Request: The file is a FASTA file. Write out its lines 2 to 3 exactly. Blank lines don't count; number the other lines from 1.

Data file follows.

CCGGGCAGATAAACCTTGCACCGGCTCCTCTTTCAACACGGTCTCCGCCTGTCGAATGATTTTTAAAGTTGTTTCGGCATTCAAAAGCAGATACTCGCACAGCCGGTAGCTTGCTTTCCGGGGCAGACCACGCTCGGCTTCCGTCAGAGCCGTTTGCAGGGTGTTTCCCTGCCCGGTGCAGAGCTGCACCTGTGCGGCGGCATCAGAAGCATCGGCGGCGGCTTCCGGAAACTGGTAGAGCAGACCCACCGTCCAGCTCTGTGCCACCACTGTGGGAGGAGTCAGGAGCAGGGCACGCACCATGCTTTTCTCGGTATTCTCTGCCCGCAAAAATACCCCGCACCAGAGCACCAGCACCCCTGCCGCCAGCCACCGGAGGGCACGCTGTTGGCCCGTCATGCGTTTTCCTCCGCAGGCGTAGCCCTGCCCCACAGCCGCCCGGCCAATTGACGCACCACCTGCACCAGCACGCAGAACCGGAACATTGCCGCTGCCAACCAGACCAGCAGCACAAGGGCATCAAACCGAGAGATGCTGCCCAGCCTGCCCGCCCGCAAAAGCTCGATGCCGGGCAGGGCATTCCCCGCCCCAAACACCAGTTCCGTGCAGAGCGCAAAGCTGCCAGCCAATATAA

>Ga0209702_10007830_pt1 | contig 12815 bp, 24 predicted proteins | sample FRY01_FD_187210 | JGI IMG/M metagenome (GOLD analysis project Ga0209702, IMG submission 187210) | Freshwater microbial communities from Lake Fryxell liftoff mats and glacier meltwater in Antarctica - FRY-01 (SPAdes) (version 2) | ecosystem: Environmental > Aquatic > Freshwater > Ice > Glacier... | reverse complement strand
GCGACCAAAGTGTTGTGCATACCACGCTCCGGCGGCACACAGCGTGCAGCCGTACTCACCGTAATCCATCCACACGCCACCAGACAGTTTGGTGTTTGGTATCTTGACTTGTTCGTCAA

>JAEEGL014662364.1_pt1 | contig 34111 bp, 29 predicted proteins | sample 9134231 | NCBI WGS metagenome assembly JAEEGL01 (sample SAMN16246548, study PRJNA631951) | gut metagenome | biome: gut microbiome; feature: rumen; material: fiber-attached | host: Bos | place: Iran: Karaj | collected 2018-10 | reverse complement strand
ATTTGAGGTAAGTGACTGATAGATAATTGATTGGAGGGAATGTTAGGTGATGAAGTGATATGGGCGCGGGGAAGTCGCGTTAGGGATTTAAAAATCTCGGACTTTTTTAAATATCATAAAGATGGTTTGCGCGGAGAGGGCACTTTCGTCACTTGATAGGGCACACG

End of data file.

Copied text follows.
>Ga0209702_10007830_pt1 | contig 12815 bp, 24 predicted proteins | sample FRY01_FD_187210 | JGI IMG/M metagenome (GOLD analysis project Ga0209702, IMG submission 187210) | Freshwater microbial communities from Lake Fryxell liftoff mats and glacier meltwater in Antarctica - FRY-01 (SPAdes) (version 2) | ecosystem: Environmental > Aquatic > Freshwater > Ice > Glacier... | reverse complement strand
GCGACCAAAGTGTTGTGCATACCACGCTCCGGCGGCACACAGCGTGCAGCCGTACTCACCGTAATCCATCCACACGCCACCAGACAGTTTGGTGTTTGGTATCTTGACTTGTTCGTCAA